Khalil G. Muhammad
Khalil G. Muhammad is a 1-Time AALBC.com Bestselling Author
Dr. Khalil Gibran Muhammad was the director of the Schomburg Center for Research in Black Culture, a research
library of the New York Public Library and the world’s leading archive of
the global black experience. His position begins in July 2011.
For the past five years, Dr. Muhammad has been an assistant professor of American History at Indiana University, and, as of August 2010, the associate editor of the Journal of American History. Following the completion of his doctorate from Rutgers University, he spent two years as a Mellon Fellow at the Vera Institute of Justice, a criminal justice think tank in New York City. He is the author of The Condemnation of Blackness: Race, Crime, and the Making of Modern Urban America, published by Harvard University Press. Condemnation was selected by the San Francisco Chronicle as a top ten title for Black History Month, and recommended in the April issue of Ebony Magazine. Glenn Loury of Brown University says Condemnation “is the most significant work in the study of race and American society to have appeared in the past decade.”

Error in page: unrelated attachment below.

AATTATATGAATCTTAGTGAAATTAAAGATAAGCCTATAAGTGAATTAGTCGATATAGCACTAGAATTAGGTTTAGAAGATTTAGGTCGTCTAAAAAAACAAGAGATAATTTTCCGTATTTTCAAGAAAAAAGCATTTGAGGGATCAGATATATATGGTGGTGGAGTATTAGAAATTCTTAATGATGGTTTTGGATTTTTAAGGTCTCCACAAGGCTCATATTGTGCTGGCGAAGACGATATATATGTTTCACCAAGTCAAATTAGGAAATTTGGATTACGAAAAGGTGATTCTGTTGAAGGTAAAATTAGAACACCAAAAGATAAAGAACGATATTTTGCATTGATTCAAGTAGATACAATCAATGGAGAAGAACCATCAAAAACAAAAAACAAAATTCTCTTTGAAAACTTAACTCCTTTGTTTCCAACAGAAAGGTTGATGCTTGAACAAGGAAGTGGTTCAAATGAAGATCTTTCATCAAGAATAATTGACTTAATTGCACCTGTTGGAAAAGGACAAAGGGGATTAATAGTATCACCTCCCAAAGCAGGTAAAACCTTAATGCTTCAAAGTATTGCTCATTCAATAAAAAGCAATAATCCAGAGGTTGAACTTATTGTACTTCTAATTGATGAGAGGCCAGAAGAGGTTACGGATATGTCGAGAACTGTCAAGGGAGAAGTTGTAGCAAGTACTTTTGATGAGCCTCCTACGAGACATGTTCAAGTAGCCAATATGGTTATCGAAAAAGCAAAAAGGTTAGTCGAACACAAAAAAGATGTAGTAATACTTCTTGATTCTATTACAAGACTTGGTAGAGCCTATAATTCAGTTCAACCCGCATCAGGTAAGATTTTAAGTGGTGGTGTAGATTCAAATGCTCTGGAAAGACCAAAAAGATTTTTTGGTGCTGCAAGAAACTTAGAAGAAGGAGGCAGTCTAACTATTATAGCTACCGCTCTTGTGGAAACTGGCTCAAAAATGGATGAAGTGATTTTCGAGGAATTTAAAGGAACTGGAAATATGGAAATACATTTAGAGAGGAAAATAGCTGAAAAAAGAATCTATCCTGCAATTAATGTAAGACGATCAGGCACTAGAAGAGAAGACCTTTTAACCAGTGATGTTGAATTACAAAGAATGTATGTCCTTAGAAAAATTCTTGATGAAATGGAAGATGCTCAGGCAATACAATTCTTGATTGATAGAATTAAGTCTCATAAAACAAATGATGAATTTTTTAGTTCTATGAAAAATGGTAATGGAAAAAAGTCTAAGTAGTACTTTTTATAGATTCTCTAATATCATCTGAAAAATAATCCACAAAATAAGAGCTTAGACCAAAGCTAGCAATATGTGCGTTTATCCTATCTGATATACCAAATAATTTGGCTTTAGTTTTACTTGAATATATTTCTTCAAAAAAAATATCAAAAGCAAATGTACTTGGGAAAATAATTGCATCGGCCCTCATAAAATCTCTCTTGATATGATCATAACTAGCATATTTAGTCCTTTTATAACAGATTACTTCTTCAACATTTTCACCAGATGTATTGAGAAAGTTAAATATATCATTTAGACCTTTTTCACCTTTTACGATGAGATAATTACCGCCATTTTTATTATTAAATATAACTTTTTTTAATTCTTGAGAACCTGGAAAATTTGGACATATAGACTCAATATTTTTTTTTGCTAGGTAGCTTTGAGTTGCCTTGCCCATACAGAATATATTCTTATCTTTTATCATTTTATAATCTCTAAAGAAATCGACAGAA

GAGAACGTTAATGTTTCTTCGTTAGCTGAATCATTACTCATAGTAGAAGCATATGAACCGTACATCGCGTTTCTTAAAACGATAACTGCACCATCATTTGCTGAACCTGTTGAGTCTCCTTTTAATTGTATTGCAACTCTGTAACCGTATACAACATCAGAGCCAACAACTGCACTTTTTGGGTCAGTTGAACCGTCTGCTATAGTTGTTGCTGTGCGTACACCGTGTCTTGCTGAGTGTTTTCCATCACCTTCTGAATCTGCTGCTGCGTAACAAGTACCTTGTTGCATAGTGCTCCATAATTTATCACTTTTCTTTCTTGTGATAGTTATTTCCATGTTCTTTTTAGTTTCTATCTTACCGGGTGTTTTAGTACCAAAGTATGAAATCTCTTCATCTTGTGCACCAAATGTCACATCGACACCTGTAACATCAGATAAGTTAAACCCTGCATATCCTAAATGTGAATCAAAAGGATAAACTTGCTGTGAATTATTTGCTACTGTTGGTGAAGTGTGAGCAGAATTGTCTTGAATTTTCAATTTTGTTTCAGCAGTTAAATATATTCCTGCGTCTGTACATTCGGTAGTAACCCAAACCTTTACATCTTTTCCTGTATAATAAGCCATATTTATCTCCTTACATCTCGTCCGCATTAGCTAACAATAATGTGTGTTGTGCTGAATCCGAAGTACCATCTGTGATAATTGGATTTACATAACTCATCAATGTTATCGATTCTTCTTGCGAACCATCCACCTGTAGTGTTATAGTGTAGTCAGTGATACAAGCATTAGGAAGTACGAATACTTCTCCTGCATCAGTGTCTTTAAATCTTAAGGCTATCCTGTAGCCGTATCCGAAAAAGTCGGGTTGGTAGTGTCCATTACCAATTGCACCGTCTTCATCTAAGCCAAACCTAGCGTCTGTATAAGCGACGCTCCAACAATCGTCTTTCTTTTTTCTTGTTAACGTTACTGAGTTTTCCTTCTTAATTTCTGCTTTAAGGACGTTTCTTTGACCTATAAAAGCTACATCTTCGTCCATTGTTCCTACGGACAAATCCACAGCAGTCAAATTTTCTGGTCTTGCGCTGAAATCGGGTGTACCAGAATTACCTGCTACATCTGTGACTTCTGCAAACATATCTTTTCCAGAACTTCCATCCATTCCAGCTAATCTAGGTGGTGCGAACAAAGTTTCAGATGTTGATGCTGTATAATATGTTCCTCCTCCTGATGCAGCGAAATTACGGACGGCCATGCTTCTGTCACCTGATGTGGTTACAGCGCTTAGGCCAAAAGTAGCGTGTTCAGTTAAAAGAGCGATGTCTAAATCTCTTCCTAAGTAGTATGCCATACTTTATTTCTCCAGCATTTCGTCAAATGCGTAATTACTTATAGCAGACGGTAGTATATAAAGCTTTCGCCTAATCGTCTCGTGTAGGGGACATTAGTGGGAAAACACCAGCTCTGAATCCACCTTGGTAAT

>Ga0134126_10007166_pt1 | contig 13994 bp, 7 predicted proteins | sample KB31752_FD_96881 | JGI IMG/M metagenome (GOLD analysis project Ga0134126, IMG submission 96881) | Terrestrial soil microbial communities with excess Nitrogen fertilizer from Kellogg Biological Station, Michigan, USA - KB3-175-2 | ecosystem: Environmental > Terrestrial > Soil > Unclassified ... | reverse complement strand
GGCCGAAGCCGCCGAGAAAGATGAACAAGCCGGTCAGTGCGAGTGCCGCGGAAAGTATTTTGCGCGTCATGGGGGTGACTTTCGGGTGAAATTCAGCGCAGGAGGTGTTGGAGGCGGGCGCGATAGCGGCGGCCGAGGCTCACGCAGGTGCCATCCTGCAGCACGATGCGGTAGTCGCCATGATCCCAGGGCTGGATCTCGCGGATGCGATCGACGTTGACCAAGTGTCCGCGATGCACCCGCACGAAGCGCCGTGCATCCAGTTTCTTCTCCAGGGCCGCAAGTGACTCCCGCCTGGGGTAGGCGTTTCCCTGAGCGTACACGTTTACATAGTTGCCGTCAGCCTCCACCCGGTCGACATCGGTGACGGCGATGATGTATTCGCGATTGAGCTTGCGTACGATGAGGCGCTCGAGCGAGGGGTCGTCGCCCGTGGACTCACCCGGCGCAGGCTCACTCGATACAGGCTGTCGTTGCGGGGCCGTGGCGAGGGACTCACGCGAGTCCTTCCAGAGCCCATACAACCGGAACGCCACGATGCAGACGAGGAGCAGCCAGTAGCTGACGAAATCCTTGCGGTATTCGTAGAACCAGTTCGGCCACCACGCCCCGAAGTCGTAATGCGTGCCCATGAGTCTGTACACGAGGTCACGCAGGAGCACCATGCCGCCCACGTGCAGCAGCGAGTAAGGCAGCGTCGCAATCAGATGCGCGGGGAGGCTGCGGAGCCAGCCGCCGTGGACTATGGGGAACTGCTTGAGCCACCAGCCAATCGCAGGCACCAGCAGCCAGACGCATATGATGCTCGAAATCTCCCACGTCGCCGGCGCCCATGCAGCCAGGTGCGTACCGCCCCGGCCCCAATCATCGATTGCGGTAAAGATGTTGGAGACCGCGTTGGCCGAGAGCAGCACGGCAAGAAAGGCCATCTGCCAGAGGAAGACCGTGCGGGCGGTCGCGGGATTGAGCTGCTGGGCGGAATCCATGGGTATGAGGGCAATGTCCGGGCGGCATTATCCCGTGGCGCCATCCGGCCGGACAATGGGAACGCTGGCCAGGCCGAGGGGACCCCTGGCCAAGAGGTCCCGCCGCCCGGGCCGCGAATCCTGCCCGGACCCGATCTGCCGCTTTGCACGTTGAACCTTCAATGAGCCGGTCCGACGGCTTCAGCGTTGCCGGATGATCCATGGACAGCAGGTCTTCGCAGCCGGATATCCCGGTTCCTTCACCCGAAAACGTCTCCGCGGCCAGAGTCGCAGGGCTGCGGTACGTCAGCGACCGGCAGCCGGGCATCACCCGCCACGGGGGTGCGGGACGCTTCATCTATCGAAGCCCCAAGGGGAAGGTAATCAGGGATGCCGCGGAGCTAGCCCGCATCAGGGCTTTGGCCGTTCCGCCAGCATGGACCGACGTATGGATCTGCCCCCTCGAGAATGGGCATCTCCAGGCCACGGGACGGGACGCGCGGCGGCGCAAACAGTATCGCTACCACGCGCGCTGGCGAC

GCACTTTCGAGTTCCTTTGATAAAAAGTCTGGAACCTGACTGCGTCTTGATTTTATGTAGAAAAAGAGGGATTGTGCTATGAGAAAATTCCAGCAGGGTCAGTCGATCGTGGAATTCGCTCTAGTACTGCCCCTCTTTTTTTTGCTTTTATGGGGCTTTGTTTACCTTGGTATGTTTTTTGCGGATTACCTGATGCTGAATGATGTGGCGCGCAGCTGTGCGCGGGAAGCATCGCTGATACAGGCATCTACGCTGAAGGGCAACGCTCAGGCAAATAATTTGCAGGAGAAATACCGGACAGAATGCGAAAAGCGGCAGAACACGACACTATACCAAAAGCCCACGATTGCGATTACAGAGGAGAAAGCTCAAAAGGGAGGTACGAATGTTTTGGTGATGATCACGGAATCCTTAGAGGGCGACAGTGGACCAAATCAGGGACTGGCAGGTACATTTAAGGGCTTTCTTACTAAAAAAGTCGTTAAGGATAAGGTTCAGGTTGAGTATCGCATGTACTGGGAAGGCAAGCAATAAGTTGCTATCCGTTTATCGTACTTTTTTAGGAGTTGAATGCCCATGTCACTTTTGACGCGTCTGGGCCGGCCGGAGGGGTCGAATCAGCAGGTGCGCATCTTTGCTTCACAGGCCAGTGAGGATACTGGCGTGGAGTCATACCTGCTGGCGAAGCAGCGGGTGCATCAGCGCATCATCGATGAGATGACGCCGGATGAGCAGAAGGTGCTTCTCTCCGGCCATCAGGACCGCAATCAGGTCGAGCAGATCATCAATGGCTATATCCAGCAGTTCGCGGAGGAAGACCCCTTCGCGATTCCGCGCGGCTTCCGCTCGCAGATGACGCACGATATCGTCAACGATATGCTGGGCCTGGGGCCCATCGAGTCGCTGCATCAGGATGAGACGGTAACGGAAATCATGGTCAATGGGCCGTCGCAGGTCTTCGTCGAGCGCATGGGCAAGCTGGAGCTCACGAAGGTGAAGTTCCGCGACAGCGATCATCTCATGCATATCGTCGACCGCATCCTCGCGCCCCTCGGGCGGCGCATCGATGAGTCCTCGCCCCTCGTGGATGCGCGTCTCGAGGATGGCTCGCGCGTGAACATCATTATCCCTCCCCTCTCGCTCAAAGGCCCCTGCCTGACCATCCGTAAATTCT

Dr. Muhammad’s scholarship has been featured in the Washington Post, Atlanta Journal-Constitution, and the Charlotte Observer, as well as on National Public Radio, Pacifica Radio, and Radio One. He was a commentator in a 2009 PBS documentary, Witnesses to History, on the election of Barack Obama, and a featured panelist at this summer’s National Urban League Centennial Conference. He appears monthly on local radio and writes for theDefendersonline.com, a blog of the NAACP Legal Defense and Education Fund. He speaks regularly about the history of race relations and its ongoing challenges to student groups, community organizations, professional societies, and policy researchers.
Muhammad is the great-grandson of Elijah Muhammad, who led the Nation of Islam during the mid-20th century.